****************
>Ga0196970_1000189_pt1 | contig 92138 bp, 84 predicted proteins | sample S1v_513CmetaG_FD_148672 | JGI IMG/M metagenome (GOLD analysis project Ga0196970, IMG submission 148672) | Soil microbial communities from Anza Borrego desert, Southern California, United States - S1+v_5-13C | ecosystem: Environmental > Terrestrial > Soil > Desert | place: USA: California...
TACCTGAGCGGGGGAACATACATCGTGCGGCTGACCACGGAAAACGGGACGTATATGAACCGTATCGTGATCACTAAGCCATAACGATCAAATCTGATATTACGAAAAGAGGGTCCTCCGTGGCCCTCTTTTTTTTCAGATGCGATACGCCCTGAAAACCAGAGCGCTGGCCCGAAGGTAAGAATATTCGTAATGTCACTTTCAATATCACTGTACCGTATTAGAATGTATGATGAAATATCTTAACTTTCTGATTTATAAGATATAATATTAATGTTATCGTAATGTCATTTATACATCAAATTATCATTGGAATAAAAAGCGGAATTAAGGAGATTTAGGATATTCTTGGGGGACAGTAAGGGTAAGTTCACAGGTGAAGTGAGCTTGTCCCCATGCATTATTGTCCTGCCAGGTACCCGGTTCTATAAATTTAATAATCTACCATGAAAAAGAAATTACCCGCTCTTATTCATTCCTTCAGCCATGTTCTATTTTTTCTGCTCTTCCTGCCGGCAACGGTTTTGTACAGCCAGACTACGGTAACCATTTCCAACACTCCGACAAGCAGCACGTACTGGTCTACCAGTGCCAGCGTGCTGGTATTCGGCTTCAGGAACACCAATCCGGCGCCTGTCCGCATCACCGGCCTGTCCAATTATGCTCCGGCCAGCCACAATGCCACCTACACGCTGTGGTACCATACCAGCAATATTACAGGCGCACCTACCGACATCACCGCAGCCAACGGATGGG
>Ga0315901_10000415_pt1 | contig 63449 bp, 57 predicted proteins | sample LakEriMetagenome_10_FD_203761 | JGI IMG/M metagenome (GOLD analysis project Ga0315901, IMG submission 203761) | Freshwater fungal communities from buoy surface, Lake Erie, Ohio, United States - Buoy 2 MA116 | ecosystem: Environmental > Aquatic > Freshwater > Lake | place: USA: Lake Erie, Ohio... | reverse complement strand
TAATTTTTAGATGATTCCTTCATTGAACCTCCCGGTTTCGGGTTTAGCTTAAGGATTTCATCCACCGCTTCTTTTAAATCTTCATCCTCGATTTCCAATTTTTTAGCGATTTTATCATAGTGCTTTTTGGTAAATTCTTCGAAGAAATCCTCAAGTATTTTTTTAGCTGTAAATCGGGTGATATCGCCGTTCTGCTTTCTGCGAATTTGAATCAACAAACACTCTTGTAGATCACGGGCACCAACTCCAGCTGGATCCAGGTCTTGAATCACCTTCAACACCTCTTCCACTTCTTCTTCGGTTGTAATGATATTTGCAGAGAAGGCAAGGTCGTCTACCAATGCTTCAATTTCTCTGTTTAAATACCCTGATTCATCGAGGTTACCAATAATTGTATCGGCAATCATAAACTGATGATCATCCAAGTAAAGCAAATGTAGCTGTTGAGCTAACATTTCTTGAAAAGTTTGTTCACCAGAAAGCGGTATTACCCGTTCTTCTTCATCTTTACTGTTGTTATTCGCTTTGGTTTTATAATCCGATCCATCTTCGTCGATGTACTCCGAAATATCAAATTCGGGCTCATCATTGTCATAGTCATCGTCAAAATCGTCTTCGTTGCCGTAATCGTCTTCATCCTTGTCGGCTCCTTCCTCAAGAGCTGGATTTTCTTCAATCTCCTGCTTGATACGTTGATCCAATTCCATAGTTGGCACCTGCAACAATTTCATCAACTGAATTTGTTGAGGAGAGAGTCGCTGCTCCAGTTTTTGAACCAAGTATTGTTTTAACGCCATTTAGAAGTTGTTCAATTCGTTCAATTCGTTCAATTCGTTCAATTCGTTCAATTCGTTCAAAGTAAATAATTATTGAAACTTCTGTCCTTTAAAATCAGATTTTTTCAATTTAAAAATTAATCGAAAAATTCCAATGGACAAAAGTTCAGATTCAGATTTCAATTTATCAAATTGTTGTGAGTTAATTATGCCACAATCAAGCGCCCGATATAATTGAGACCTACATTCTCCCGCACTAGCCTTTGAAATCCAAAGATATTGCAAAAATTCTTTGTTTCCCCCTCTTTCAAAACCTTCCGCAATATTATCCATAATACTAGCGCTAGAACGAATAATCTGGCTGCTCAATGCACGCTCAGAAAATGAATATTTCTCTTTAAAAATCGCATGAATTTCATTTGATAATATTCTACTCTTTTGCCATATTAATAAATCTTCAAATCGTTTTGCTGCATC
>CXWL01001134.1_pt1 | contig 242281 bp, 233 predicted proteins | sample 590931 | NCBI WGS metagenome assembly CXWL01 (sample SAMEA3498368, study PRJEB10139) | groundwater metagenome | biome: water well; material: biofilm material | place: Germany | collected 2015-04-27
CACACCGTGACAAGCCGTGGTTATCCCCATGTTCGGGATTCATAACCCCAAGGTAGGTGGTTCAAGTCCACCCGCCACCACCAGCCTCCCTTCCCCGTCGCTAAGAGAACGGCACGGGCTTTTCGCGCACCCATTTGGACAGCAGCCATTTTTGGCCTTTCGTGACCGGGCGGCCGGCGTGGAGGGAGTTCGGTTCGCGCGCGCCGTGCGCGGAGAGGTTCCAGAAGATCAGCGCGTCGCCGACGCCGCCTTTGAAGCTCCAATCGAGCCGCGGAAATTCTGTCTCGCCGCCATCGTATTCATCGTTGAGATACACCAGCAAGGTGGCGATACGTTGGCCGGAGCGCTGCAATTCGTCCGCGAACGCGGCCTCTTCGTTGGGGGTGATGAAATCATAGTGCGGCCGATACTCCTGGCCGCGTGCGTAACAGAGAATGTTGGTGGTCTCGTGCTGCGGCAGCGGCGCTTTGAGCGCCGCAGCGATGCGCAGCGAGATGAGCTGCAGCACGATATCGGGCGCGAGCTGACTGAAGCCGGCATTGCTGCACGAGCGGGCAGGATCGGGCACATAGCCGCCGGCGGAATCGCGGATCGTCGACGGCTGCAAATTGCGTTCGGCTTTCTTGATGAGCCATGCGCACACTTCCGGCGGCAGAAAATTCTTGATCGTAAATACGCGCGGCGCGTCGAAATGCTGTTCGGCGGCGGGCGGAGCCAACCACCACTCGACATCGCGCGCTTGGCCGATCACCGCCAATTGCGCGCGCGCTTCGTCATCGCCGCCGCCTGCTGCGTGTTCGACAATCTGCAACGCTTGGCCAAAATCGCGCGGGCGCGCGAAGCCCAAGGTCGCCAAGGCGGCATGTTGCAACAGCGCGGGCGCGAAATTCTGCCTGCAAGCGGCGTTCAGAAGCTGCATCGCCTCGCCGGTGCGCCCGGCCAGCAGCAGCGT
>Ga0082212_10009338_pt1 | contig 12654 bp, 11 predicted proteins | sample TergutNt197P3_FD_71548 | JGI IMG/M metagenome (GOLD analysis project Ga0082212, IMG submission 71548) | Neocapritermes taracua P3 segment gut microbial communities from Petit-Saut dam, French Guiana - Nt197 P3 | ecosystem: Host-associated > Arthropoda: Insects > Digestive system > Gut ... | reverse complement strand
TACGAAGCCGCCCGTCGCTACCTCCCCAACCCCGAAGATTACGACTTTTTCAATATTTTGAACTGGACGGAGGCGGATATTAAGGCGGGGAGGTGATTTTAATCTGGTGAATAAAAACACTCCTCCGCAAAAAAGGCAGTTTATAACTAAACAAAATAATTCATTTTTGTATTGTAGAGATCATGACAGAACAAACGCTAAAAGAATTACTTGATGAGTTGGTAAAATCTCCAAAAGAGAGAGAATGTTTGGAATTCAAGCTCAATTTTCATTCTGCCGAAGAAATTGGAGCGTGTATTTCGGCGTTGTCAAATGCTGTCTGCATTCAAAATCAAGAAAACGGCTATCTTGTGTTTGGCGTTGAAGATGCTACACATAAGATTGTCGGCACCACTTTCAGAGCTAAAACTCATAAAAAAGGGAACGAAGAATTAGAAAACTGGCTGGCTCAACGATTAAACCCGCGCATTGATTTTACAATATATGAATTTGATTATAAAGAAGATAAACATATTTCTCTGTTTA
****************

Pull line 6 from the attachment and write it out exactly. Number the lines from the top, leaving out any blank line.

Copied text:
CACACCGTGACAAGCCGTGGTTATCCCCATGTTCGGGATTCATAACCCCAAGGTAGGTGGTTCAAGTCCACCCGCCACCACCAGCCTCCCTTCCCCGTCGCTAAGAGAACGGCACGGGCTTTTCGCGCACCCATTTGGACAGCAGCCATTTTTGGCCTTTCGTGACCGGGCGGCCGGCGTGGAGGGAGTTCGGTTCGCGCGCGCCGTGCGCGGAGAGGTTCCAGAAGATCAGCGCGTCGCCGACGCCGCCTTTGAAGCTCCAATCGAGCCGCGGAAATTCTGTCTCGCCGCCATCGTATTCATCGTTGAGATACACCAGCAAGGTGGCGATACGTTGGCCGGAGCGCTGCAATTCGTCCGCGAACGCGGCCTCTTCGTTGGGGGTGATGAAATCATAGTGCGGCCGATACTCCTGGCCGCGTGCGTAACAGAGAATGTTGGTGGTCTCGTGCTGCGGCAGCGGCGCTTTGAGCGCCGCAGCGATGCGCAGCGAGATGAGCTGCAGCACGATATCGGGCGCGAGCTGACTGAAGCCGGCATTGCTGCACGAGCGGGCAGGATCGGGCACATAGCCGCCGGCGGAATCGCGGATCGTCGACGGCTGCAAATTGCGTTCGGCTTTCTTGATGAGCCATGCGCACACTTCCGGCGGCAGAAAATTCTTGATCGTAAATACGCGCGGCGCGTCGAAATGCTGTTCGGCGGCGGGCGGAGCCAACCACCACTCGACATCGCGCGCTTGGCCGATCACCGCCAATTGCGCGCGCGCTTCGTCATCGCCGCCGCCTGCTGCGTGTTCGACAATCTGCAACGCTTGGCCAAAATCGCGCGGGCGCGCGAAGCCCAAGGTCGCCAAGGCGGCATGTTGCAACAGCGCGGGCGCGAAATTCTGCCTGCAAGCGGCGTTCAGAAGCTGCATCGCCTCGCCGGTGCGCCCGGCCAGCAGCAGCGT